What does the mind look like during the creative process? You will get a glimpse at Fort Mason Center for Arts & Culture soon when Inkling / Pictures at an Exhibition: A Multimedia Orchestra Experience premieres on April 3. The concert space will resemble a small brain as pre-recorded EEG readings inform where orchestra musicians are seated so different instrument sections alight as visual brain scans are broadcast on the walls by projectors.
Composer/conductor Jaco Wong describes the creative state as being singular in focus, how time passes without awareness and distractions fall away.
“Inkling is like a moment and how long is a moment — you can’t really define it,” said Wong. “We were stretching this moment into this 15-minute experience, using this piece like you’re sitting inside of the brain in a symbolic, poetic, mysterious way in this gallery, which becomes a brain.”
Intersecting science and art isn’t new for Wong and animation artist, Evan Tedlock, whose last project involved carbon dioxide consumption and climate change. Still, Tedlock, an assistant professor of visual arts at the University of Maryland, Baltimore County, had worked with EEGs in art projects before. The two teamed up to explore their mutual interest in brain scans informing the artistic experience for concertgoers. To do this, they brought in neuroscientist Enrique Vargas of the UCSF Sound and Music Perception Lab.
“While there is a precedent of using EEG in artistic performances, this collaboration is one of the first to combine cutting edge research protocols and analysis so deeply into the creative process and final product,” said Vargas.
Vargas explains that in setting up the high-resolution, 64-channel EEG machine, electrodes were placed on Wong’s scalp to pick up neural signals from various parts of the brain, akin to “using a stethoscope to listen to a heartbeat.” What this enabled the team to do was localize and analyze Wong’s brain rhythms that provided insight into the neural underpinnings of composition. Wong described the process as looking into “what are my brainwaves looking like when I’m not composing or when I’m doing other activities versus when I am composing in the creative flow.”
“Experiencing music combines most, if not all, of your senses and unique personal life experiences. Therefore, music is experienced not in one specific part of the brain but as the interactions of various unique areas of time,” said Vargas.
For the visuals, Tedlock input the data recorded while Wong was composing hooked up to the EEG at the UCSF Sound and Music Lab.
“I was looking to identify the components of Jaco’s EEG signals that contributed the most to the overall signals observed during composition and identify their corresponding sources on Jaco’s cortical surface,” said Vargas. “Mapping these components and their signal strength throughout the experiment allows us to represent these unique data in a way that spans over time (akin to an EKG showing a heartbeat over time) — and thus can be interpreted by the musicians!”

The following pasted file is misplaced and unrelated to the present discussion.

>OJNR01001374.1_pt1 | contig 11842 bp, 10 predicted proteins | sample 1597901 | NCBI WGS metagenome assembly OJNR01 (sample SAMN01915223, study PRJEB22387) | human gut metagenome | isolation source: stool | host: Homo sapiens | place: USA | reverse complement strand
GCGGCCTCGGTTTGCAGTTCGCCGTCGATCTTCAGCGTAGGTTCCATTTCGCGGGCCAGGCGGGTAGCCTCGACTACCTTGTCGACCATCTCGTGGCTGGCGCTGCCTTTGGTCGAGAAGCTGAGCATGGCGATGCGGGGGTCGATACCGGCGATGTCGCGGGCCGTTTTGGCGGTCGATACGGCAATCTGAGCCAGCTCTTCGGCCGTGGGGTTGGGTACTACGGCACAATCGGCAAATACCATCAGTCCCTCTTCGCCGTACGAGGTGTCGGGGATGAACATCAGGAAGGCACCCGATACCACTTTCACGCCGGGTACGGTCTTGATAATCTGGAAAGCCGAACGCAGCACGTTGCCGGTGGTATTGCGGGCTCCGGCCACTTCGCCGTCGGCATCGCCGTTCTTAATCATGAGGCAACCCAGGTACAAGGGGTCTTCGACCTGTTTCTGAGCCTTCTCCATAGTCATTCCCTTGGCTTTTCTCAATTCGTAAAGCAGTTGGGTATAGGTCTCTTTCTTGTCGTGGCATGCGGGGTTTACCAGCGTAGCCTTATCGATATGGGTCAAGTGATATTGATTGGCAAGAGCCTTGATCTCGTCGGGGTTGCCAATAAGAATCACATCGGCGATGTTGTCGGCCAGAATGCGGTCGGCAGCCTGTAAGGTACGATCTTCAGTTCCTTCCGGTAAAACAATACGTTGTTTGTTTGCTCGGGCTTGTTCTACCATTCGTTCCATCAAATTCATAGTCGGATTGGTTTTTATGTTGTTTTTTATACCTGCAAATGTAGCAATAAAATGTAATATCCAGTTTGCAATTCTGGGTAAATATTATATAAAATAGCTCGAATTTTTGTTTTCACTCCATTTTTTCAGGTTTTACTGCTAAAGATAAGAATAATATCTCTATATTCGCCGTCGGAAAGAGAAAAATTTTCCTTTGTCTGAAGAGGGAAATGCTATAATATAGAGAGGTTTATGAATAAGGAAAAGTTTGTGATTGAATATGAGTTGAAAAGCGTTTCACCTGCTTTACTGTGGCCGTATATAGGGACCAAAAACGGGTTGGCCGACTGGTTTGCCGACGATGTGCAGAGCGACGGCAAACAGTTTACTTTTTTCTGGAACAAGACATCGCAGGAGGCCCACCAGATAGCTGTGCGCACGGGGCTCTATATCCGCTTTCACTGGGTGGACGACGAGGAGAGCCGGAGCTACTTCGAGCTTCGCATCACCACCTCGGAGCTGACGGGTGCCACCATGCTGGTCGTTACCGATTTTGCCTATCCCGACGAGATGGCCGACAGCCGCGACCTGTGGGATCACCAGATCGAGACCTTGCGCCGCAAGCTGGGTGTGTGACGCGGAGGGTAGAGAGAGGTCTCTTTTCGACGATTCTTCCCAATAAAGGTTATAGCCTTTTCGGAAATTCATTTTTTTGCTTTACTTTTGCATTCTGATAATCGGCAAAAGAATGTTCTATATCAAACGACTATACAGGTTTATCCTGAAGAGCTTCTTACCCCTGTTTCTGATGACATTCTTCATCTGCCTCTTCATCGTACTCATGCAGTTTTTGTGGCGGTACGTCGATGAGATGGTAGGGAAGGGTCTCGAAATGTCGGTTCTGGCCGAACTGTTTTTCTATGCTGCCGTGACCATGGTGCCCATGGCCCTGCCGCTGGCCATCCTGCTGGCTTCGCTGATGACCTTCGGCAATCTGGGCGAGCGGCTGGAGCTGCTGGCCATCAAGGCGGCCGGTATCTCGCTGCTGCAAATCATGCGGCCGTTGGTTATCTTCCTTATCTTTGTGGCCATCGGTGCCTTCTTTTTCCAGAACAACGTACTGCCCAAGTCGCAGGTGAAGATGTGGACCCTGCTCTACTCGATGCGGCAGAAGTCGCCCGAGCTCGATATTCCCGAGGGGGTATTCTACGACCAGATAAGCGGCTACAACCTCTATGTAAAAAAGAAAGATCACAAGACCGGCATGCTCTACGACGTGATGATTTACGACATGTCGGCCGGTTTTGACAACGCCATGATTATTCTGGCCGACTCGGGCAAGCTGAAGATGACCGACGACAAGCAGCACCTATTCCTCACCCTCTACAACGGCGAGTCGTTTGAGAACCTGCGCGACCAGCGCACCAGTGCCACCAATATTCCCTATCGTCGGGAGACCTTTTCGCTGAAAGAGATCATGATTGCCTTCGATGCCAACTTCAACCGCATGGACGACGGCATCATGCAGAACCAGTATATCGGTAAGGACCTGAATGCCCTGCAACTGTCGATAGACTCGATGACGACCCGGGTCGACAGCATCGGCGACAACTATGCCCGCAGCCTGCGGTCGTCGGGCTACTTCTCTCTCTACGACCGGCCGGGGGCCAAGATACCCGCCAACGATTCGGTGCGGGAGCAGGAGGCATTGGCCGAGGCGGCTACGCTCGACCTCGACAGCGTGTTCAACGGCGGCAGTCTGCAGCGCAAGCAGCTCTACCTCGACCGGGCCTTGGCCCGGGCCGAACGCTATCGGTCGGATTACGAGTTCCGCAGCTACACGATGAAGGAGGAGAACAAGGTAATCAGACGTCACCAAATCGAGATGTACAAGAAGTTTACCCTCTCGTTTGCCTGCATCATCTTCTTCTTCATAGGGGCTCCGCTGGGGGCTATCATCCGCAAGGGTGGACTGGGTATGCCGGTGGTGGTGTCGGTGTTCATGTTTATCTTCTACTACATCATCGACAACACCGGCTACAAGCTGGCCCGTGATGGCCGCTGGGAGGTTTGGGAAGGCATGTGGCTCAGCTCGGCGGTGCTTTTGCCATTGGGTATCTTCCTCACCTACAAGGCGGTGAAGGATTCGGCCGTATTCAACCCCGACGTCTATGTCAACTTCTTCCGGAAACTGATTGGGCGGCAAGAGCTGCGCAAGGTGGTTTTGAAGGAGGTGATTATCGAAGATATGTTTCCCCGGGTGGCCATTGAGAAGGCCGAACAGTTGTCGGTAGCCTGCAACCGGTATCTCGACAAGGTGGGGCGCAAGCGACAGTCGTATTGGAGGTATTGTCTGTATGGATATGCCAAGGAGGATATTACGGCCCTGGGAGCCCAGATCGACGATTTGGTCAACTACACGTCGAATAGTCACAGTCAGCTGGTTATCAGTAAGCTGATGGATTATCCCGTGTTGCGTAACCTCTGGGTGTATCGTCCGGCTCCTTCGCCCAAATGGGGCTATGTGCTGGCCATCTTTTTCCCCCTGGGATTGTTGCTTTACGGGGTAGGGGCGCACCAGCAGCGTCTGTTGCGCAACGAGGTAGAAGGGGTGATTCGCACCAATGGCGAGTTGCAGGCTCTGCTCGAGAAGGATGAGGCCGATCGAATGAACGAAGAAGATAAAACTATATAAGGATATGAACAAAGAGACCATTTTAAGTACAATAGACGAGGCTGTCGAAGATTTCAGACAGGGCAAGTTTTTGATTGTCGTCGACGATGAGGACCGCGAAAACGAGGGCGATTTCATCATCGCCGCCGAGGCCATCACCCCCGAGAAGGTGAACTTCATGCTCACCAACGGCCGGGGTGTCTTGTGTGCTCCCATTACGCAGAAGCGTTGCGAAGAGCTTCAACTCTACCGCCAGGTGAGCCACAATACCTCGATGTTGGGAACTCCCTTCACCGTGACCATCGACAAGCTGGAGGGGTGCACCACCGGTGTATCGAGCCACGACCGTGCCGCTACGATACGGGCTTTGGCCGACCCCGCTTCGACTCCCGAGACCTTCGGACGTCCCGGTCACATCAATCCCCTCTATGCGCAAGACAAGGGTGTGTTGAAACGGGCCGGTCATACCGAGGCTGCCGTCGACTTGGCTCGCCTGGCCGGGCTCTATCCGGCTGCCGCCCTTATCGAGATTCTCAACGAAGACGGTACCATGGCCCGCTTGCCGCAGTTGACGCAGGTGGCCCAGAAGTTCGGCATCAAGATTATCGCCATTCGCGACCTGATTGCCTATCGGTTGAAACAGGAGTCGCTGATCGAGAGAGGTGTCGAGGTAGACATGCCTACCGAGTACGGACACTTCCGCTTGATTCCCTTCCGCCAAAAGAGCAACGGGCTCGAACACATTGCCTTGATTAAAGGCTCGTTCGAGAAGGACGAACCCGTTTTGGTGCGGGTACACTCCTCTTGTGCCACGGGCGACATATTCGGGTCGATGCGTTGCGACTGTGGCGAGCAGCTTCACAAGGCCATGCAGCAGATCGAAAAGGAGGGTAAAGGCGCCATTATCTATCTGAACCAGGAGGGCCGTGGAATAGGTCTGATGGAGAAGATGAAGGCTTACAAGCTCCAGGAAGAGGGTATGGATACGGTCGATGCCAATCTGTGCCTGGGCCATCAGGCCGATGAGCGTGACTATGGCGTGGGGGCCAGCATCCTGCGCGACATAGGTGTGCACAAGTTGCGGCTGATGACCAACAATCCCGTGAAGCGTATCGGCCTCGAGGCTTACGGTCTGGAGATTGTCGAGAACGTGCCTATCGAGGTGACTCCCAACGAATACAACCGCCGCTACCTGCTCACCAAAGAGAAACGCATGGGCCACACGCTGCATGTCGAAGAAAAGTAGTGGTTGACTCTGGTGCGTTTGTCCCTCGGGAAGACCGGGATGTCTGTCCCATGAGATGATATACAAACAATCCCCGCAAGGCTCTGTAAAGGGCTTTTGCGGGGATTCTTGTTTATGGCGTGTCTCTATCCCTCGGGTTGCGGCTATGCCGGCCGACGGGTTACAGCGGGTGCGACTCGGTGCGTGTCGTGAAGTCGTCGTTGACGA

Musicians will be in front of and also surround the audience, as Wong described wanting to “simulate different locations of the brain” during the performance. Wong describes the musicians as interpreting an EEG wave graph as if it was musical notation.”
From the beginning, Wong knew he wanted to host the orchestra experience outside of a traditional concert hall because he wanted to appeal to attendees who might not typically go to a classical orchestra concert. The gallery space at Fort Mason and its connection to the visual arts intrigued Wong, who drew comparisons with Modest Mussorgsky finding inspiration in visual art with his own creation of Inkling, which he describes as at times meditative, then overwhelmingly energetic, “just like our brains.”
Tedlock is bringing a team to install four large projectors that will broadcast the EEG readings on the long side of the gallery. Attendees will sit facing forward, with projections visible in their peripheral vision as part of the immersive experience in the dimly lit room.
All the musicians, music librarian, and the operations manager have ties with the San Francisco Conservatory of Music as alumni or current students. SFCM is providing financial support too, along with a University of Maryland grant given to Tedlock for the project.
In addition to Inkling, the orchestra will perform Mussorgsky’s Pictures at an Exhibition, orchestrated by Maurice Ravel, incorporating the Viktor Hartmann paintings that inspired the musical work. The last movement of Exhibition reflects on inspiration Mussorgsky found in Hartmann’s Great Gate of Kyiv a painting of a project that was never built. Wong is dedicating the movement to and in solidarity with the Ukrainian people.
Find tickets for the April 3 performance of Inkling / Pictures at an Exhibition: A Multimedia Orchestra Experience at Fort Mason Center for Arts & Culture at fortmason.org.